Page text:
The article kind of reads like the Sheriff is convinced that the Sergeant actually did some heinous act that violated a law, ordinance or even a policy however I do not see a single example of any law, ordinance or even policy pointed out that he specifically broke except for the “conduct unbecoming” which is an office policy if I am not mistaken. There still is no explanation for a serious violation like that if it is to be believed that none of his actions were against the law or policy. Obviously the main governing body in a situation like misuse of Law Enforcement data base would be the Florida Department of Law Enforcement. How come they were not apprised of the situation? It would seem to me that a violation that is wagered here would be something they would be tasked to investigate.

    • Heading North says:

      Read the article! FDLE found “no cause to pursue disciplinary action against Ragazzo ” over a year ago!

    • Ray Thorne says:

      They did investigate well over a year ago and concluded that he didn’t violate anything. A ruling that should have had him reinstated then and it should never have gone as far as arbitration. A testament to the Sheriff’s temperament.

  9. NortonSmitty says:

    Ok, here is the big problem you people don’t seem to be grasping here. This is a man we granted, as a community, the power to rule over us all. He could be assured that even if he somehow happened to shoot one of us County citizens, he would be given way more than the benefit of the doubt that he was in the right. For being granted these privileges, these powers over all of us neighbors. we sort of, well, demand is really too strong a word, beg is more like it, that in return, he will at least have the decency to show at least a modicum of pretending to not rub our noses in anything that could be considered corruption or bullying, for his benefit or for what he could possibly provide for others, who may not have our best interests at heart.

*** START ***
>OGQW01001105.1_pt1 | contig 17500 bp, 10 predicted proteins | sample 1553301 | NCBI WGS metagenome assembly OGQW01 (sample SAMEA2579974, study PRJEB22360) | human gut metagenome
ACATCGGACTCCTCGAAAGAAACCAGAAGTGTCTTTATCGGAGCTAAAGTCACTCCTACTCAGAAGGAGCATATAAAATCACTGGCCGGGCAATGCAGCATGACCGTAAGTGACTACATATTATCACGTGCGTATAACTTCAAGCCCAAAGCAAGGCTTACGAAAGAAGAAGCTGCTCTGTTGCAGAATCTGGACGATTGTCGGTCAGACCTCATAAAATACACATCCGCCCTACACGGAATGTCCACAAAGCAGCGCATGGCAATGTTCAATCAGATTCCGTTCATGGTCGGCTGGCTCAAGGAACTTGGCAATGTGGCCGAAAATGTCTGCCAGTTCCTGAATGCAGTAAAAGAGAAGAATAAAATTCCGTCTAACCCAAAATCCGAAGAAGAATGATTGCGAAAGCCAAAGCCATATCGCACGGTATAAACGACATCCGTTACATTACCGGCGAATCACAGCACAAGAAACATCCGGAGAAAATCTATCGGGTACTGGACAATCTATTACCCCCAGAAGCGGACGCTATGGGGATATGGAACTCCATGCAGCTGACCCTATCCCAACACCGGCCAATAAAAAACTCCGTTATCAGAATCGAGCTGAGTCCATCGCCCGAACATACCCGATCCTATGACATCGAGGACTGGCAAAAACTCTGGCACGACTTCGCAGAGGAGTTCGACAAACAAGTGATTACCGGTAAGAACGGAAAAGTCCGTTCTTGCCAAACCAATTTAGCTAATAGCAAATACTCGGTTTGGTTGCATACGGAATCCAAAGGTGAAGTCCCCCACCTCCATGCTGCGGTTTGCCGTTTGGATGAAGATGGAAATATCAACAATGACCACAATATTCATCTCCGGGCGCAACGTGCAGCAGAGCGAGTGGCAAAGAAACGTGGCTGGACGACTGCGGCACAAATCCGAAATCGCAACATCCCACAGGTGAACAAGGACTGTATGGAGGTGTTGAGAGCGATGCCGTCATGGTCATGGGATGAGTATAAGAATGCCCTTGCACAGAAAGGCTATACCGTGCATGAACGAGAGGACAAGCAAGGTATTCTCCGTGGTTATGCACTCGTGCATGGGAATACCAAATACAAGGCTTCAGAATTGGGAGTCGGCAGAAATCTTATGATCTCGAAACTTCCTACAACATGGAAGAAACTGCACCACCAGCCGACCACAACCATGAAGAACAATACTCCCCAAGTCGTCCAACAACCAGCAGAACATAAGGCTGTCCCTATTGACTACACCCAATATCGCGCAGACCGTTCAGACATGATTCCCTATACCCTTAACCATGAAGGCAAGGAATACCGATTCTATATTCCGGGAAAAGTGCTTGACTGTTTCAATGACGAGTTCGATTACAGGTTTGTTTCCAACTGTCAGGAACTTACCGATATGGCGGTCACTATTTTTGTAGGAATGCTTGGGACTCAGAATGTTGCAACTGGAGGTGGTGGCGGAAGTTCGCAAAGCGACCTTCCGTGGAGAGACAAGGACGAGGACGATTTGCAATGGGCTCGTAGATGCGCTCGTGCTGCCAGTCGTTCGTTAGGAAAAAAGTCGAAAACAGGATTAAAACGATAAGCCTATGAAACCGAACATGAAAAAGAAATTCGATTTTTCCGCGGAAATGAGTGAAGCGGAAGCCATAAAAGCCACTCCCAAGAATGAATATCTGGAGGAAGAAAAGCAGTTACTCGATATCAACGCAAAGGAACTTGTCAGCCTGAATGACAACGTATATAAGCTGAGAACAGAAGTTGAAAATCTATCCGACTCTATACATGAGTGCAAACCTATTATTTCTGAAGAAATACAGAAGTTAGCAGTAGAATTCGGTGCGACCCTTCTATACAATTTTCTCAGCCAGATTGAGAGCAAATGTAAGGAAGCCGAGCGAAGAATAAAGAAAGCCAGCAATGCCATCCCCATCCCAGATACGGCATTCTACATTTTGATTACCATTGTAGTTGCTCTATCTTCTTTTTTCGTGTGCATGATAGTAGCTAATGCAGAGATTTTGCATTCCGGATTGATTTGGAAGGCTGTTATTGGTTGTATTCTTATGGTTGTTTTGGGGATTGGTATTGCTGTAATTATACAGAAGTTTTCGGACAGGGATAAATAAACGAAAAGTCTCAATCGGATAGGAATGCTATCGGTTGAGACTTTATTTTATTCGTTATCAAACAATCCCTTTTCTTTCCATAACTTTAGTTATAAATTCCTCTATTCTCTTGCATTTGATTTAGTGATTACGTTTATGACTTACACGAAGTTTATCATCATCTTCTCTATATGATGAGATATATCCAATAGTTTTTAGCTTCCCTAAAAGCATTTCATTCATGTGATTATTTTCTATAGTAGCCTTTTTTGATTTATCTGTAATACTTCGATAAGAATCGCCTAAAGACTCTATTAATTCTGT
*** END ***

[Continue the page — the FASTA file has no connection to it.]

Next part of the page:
And yet, he used his position to access information, and as we have been told, Information is Power. To do what? We don’t know. Maybe he was looking up if the cute girl he pulled over today was single. Or maybe he was looking up who snitched on the Drug Kingpin to get him a new Corvette to take that girl out. We aren’t being told what his transgression was on the vast data gathering vampire squid that sucks up all we are and lays it before the feet of the Law Enforcement Community so they are able to protect us all. From the Bad Guys, dontcha’ know. They all do this kind of overlooked snooping every day. And we never would have heard of this “lapse in judgement” either except for the fact that whatever he was looking up, it obviously stepped on the Sheriffs toes.

    And this is the real problem here. The Great Defenders of this poor Officers transgression is the Florida Department of Law Enforcement. This is the equivalent of the Amalgamated International Brotherhood of Wolves dismissing the harassment complaints from the family of the dead Sheep. And as we all should be feeling more and more like the family of dead sheep in America today. The fact that when even the Sheriff tries to discipline a bad cop and can’t, it merely points out how well and truly powerless and screwed we all are. But at least we are free, huh?

    • Just saying says:

      All well and good, but also consider; maybe there was a training requirement that needed addressing. Maybe some of the information was exaggerated, maybe only one side of the story is ever really told. All stories have at least 3 sides; my side, your side and the truth. Perspective is reality but it’s not always the same perspective everyone has.

      • bruce says:

        Welcome back Chris i know you have dedicated your life to helping people out as i have seen first hand working beside you when you were on the vol F.D. with me many years ago .thank you for your continued service be safe.